By Garret Myhan, M.S.N., C.C.R.N., C.R.N.A.
Sometimes it just comes down to the numbers. President Obama would have us believe that his plan for liberal health care reform, if implemented, will not effect those of us who are happy with our current doctor, hospital, or health insurance plan. He would have us believe that his health care utopia would not result in service rationing or long wait times for care. The dozens of health care bills floating around Washington DC contain thousands of pages of complicated legal language that is close to undecipherable for the layman. Fortunately we don’t have to look very deeply to discover the truth. Just look at the numbers; the numbers don’t lie.
President Obama’s ultimate goal is to insure the approximately 40 million Americans who do not have health insurance. While this is indeed an admirable goal, implementing this plan by swift government mandate would put a terrible strain on our already over extended health care system. Fewer and fewer new doctors are entering family and pediatric practice, and due in part to overly restrictive Medicare reimbursement rules, many established primary care physicians are abandoning their specialties for higher paying areas. The American Academy of Family Physicians predicts a shortage of 39,000 family doctors by 2020. As greater numbers of Americans reach retirement age and beyond, registered nurses required to care for them are and will continue to be in short supply (a shortage of 260,000 registered nurses by 2025 according to the American Association of Colleges of Nursing). To instantly introduce 40 million new patients into the current system and expect their presence to not affect the care of those already insured is ludicrous. There will be rationing, there will be long waits, quality of care will suffer. There is no other way to look at the numbers. It’s like dumping 100 gallons of water into a 55 gallon drum and expecting it not to overflow. It just doesn’t add up.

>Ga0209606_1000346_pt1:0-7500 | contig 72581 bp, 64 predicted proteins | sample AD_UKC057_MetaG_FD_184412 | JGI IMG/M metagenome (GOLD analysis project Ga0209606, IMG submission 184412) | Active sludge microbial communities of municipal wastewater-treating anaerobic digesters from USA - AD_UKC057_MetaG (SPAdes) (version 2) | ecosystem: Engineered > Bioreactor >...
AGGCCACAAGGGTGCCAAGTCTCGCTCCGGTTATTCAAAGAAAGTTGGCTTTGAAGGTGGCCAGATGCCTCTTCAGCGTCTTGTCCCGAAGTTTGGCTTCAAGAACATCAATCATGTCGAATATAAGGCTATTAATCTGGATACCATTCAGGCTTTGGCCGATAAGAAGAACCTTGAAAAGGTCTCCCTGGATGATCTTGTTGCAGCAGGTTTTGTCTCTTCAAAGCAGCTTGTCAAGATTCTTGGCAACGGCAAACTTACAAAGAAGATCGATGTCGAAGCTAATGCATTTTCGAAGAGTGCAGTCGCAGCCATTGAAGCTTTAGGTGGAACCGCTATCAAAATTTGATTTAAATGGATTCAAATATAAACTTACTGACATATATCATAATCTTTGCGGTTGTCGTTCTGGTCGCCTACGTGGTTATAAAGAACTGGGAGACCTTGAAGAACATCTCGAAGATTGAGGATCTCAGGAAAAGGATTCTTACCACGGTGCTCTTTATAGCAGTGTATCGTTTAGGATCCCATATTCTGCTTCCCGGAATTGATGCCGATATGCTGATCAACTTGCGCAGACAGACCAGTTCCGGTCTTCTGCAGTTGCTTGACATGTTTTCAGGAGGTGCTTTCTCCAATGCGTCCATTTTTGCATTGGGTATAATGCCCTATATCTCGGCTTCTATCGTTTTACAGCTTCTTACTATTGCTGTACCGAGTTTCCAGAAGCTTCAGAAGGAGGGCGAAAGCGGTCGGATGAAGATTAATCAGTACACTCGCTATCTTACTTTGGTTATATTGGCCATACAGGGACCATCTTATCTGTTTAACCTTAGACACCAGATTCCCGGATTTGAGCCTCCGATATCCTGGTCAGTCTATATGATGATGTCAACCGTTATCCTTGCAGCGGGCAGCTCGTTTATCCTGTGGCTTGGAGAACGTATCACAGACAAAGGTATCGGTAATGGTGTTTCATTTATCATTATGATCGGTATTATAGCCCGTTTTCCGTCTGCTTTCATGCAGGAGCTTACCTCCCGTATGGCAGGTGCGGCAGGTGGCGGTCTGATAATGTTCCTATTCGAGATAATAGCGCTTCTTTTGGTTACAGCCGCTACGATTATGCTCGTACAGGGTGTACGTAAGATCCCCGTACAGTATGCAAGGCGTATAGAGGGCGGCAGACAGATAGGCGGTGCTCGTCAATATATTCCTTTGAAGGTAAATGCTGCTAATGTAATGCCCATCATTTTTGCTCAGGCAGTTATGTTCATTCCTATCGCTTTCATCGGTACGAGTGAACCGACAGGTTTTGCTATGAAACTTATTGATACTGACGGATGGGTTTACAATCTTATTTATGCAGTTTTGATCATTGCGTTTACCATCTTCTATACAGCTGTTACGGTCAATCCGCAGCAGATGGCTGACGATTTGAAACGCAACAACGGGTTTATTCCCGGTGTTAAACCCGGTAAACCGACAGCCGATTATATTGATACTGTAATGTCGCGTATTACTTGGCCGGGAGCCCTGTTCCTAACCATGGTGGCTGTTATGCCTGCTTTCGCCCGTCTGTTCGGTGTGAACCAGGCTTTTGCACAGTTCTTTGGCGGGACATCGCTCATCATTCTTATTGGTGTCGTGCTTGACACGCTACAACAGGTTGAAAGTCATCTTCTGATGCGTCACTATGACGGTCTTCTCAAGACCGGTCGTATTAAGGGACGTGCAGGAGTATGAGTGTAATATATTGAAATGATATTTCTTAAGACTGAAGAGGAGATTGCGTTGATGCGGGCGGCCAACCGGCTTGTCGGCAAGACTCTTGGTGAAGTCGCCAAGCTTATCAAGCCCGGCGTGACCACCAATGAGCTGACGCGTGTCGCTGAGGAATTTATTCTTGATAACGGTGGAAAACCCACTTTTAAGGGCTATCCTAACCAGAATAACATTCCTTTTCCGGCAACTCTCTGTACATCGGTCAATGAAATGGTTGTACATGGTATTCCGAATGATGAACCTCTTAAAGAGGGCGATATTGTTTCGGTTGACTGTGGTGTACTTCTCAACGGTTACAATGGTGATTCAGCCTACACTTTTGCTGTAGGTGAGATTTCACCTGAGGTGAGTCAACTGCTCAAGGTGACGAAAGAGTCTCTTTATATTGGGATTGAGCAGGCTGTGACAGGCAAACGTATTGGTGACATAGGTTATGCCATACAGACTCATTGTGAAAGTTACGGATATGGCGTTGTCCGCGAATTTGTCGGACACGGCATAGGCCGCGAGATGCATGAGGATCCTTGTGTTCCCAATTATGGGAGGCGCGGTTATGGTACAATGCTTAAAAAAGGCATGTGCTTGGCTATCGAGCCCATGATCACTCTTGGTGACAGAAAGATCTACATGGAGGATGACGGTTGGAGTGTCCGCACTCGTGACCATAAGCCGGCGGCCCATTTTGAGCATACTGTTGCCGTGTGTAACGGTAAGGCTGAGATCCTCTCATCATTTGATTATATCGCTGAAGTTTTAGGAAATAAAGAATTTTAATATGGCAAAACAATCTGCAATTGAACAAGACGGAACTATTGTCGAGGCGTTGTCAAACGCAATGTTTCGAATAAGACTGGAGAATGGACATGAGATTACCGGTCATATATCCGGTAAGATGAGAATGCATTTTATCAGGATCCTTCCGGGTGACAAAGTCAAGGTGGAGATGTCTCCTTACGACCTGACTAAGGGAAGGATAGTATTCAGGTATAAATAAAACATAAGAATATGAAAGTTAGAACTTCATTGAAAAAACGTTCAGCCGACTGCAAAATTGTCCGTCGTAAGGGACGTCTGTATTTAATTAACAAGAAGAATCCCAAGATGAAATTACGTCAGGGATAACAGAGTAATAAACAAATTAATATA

So what is the answer? What can be done in the name of sensible health care reform? As with most issues, the government can best be of help by extricating itself from the situation: Remove onerous laws and regulations that punish doctors and nurses for practicing primary care specialties. Remove regulations that tie workers to their employee-provided health plans and that prohibit individuals from shopping across state lines for better health insurance. Remove incentives for patients to frivolously sue their health care providers. Remove restrictions on the practice of qualified non-physician health care professionals. Allowing the system to work unfettered in the free market will not only bring down health care costs and make health insurance more affordable for all who want it, it will allow the system to expand gradually to allow optimal care for all Americans who choose to use it. In the area of health care, as in most other areas, more big government is the problem, not the solution.
Garret Myhan is a guest contributor to The Patriot. He is a Certified Registered Nurse Anesthetist in group practice in Searcy, AR. Garret is married, the father of 3 children, an active blogger, and an advocate for Constitutional limited government. Garret blogs at Sleepy G’s.
The views of guest contributors to The Patriot do not necessarily reflect the views of The Patriot, the editor, or other contributors…but most of the time, they do.